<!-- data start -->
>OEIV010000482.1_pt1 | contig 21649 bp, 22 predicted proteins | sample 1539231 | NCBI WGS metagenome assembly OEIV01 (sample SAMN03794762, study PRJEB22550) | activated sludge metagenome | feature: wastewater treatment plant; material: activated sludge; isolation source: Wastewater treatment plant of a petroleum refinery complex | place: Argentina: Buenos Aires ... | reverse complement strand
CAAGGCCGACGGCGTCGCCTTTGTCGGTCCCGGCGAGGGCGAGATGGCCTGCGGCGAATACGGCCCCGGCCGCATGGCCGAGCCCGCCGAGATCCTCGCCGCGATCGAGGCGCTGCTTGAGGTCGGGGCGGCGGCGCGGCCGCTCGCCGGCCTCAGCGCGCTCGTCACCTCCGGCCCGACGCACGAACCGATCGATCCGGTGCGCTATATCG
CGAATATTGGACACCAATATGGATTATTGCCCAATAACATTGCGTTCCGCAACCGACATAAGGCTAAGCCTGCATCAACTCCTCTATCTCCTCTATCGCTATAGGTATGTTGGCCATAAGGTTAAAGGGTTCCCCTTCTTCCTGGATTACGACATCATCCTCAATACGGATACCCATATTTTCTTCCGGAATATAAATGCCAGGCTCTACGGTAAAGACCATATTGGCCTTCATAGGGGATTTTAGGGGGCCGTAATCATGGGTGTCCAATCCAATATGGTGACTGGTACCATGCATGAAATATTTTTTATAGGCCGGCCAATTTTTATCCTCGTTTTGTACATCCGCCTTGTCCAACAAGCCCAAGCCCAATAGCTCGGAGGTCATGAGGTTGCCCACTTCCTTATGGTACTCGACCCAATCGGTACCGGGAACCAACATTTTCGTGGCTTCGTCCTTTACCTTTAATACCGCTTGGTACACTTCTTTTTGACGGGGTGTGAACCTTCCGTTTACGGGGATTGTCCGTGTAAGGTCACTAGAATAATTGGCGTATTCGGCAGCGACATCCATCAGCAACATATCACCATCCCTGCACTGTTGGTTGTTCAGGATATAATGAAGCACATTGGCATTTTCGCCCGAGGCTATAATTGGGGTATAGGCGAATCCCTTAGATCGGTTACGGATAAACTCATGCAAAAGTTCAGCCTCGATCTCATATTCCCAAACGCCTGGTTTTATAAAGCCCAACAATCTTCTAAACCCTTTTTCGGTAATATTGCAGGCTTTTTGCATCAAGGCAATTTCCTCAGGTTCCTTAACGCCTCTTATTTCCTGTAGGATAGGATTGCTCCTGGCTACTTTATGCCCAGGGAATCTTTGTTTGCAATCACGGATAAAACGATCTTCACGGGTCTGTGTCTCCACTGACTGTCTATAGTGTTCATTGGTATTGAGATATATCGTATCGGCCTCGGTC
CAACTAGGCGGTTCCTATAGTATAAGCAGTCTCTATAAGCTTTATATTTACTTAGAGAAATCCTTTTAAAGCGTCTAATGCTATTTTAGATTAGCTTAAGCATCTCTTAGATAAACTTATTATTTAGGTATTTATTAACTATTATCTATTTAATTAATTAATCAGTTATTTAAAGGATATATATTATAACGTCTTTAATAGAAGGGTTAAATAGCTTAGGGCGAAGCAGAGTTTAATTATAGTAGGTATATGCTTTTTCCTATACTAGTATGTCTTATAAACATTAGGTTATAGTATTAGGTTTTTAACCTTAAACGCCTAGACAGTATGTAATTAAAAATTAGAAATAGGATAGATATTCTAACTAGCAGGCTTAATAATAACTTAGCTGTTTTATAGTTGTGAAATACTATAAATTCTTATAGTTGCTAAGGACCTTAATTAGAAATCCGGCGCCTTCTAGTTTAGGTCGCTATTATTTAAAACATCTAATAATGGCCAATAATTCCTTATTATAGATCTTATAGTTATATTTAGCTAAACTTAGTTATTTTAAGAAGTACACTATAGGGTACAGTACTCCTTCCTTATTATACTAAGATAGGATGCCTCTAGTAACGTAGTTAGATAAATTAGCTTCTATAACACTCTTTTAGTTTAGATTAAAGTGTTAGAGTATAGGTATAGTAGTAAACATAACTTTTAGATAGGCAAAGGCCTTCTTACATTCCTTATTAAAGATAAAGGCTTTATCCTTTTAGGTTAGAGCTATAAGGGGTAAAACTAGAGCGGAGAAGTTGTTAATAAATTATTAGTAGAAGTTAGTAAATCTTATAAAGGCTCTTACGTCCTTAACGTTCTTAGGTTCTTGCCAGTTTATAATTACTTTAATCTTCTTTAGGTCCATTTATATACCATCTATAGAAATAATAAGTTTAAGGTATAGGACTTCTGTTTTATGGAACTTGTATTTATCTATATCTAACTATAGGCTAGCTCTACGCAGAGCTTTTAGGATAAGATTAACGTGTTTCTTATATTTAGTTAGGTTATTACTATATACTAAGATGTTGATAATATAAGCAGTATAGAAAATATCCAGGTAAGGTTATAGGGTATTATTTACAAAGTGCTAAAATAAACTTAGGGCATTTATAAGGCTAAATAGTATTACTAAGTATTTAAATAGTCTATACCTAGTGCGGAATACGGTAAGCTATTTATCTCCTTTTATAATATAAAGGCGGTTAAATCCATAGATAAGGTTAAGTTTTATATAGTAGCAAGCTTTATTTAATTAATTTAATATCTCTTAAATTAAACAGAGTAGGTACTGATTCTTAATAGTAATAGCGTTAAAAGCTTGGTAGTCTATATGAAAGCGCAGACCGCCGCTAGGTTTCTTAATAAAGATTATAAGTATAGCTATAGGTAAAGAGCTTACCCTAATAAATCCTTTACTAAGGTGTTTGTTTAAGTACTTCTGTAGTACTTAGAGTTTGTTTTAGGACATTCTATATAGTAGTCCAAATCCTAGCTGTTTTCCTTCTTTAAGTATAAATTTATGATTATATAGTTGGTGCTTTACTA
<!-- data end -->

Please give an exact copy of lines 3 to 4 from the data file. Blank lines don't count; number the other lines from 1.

CGAATATTGGACACCAATATGGATTATTGCCCAATAACATTGCGTTCCGCAACCGACATAAGGCTAAGCCTGCATCAACTCCTCTATCTCCTCTATCGCTATAGGTATGTTGGCCATAAGGTTAAAGGGTTCCCCTTCTTCCTGGATTACGACATCATCCTCAATACGGATACCCATATTTTCTTCCGGAATATAAATGCCAGGCTCTACGGTAAAGACCATATTGGCCTTCATAGGGGATTTTAGGGGGCCGTAATCATGGGTGTCCAATCCAATATGGTGACTGGTACCATGCATGAAATATTTTTTATAGGCCGGCCAATTTTTATCCTCGTTTTGTACATCCGCCTTGTCCAACAAGCCCAAGCCCAATAGCTCGGAGGTCATGAGGTTGCCCACTTCCTTATGGTACTCGACCCAATCGGTACCGGGAACCAACATTTTCGTGGCTTCGTCCTTTACCTTTAATACCGCTTGGTACACTTCTTTTTGACGGGGTGTGAACCTTCCGTTTACGGGGATTGTCCGTGTAAGGTCACTAGAATAATTGGCGTATTCGGCAGCGACATCCATCAGCAACATATCACCATCCCTGCACTGTTGGTTGTTCAGGATATAATGAAGCACATTGGCATTTTCGCCCGAGGCTATAATTGGGGTATAGGCGAATCCCTTAGATCGGTTACGGATAAACTCATGCAAAAGTTCAGCCTCGATCTCATATTCCCAAACGCCTGGTTTTATAAAGCCCAACAATCTTCTAAACCCTTTTTCGGTAATATTGCAGGCTTTTTGCATCAAGGCAATTTCCTCAGGTTCCTTAACGCCTCTTATTTCCTGTAGGATAGGATTGCTCCTGGCTACTTTATGCCCAGGGAATCTTTGTTTGCAATCACGGATAAAACGATCTTCACGGGTCTGTGTCTCCACTGACTGTCTATAGTGTTCATTGGTATTGAGATATATCGTATCGGCCTCGGTC
CAACTAGGCGGTTCCTATAGTATAAGCAGTCTCTATAAGCTTTATATTTACTTAGAGAAATCCTTTTAAAGCGTCTAATGCTATTTTAGATTAGCTTAAGCATCTCTTAGATAAACTTATTATTTAGGTATTTATTAACTATTATCTATTTAATTAATTAATCAGTTATTTAAAGGATATATATTATAACGTCTTTAATAGAAGGGTTAAATAGCTTAGGGCGAAGCAGAGTTTAATTATAGTAGGTATATGCTTTTTCCTATACTAGTATGTCTTATAAACATTAGGTTATAGTATTAGGTTTTTAACCTTAAACGCCTAGACAGTATGTAATTAAAAATTAGAAATAGGATAGATATTCTAACTAGCAGGCTTAATAATAACTTAGCTGTTTTATAGTTGTGAAATACTATAAATTCTTATAGTTGCTAAGGACCTTAATTAGAAATCCGGCGCCTTCTAGTTTAGGTCGCTATTATTTAAAACATCTAATAATGGCCAATAATTCCTTATTATAGATCTTATAGTTATATTTAGCTAAACTTAGTTATTTTAAGAAGTACACTATAGGGTACAGTACTCCTTCCTTATTATACTAAGATAGGATGCCTCTAGTAACGTAGTTAGATAAATTAGCTTCTATAACACTCTTTTAGTTTAGATTAAAGTGTTAGAGTATAGGTATAGTAGTAAACATAACTTTTAGATAGGCAAAGGCCTTCTTACATTCCTTATTAAAGATAAAGGCTTTATCCTTTTAGGTTAGAGCTATAAGGGGTAAAACTAGAGCGGAGAAGTTGTTAATAAATTATTAGTAGAAGTTAGTAAATCTTATAAAGGCTCTTACGTCCTTAACGTTCTTAGGTTCTTGCCAGTTTATAATTACTTTAATCTTCTTTAGGTCCATTTATATACCATCTATAGAAATAATAAGTTTAAGGTATAGGACTTCTGTTTTATGGAACTTGTATTTATCTATATCTAACTATAGGCTAGCTCTACGCAGAGCTTTTAGGATAAGATTAACGTGTTTCTTATATTTAGTTAGGTTATTACTATATACTAAGATGTTGATAATATAAGCAGTATAGAAAATATCCAGGTAAGGTTATAGGGTATTATTTACAAAGTGCTAAAATAAACTTAGGGCATTTATAAGGCTAAATAGTATTACTAAGTATTTAAATAGTCTATACCTAGTGCGGAATACGGTAAGCTATTTATCTCCTTTTATAATATAAAGGCGGTTAAATCCATAGATAAGGTTAAGTTTTATATAGTAGCAAGCTTTATTTAATTAATTTAATATCTCTTAAATTAAACAGAGTAGGTACTGATTCTTAATAGTAATAGCGTTAAAAGCTTGGTAGTCTATATGAAAGCGCAGACCGCCGCTAGGTTTCTTAATAAAGATTATAAGTATAGCTATAGGTAAAGAGCTTACCCTAATAAATCCTTTACTAAGGTGTTTGTTTAAGTACTTCTGTAGTACTTAGAGTTTGTTTTAGGACATTCTATATAGTAGTCCAAATCCTAGCTGTTTTCCTTCTTTAAGTATAAATTTATGATTATATAGTTGGTGCTTTACTA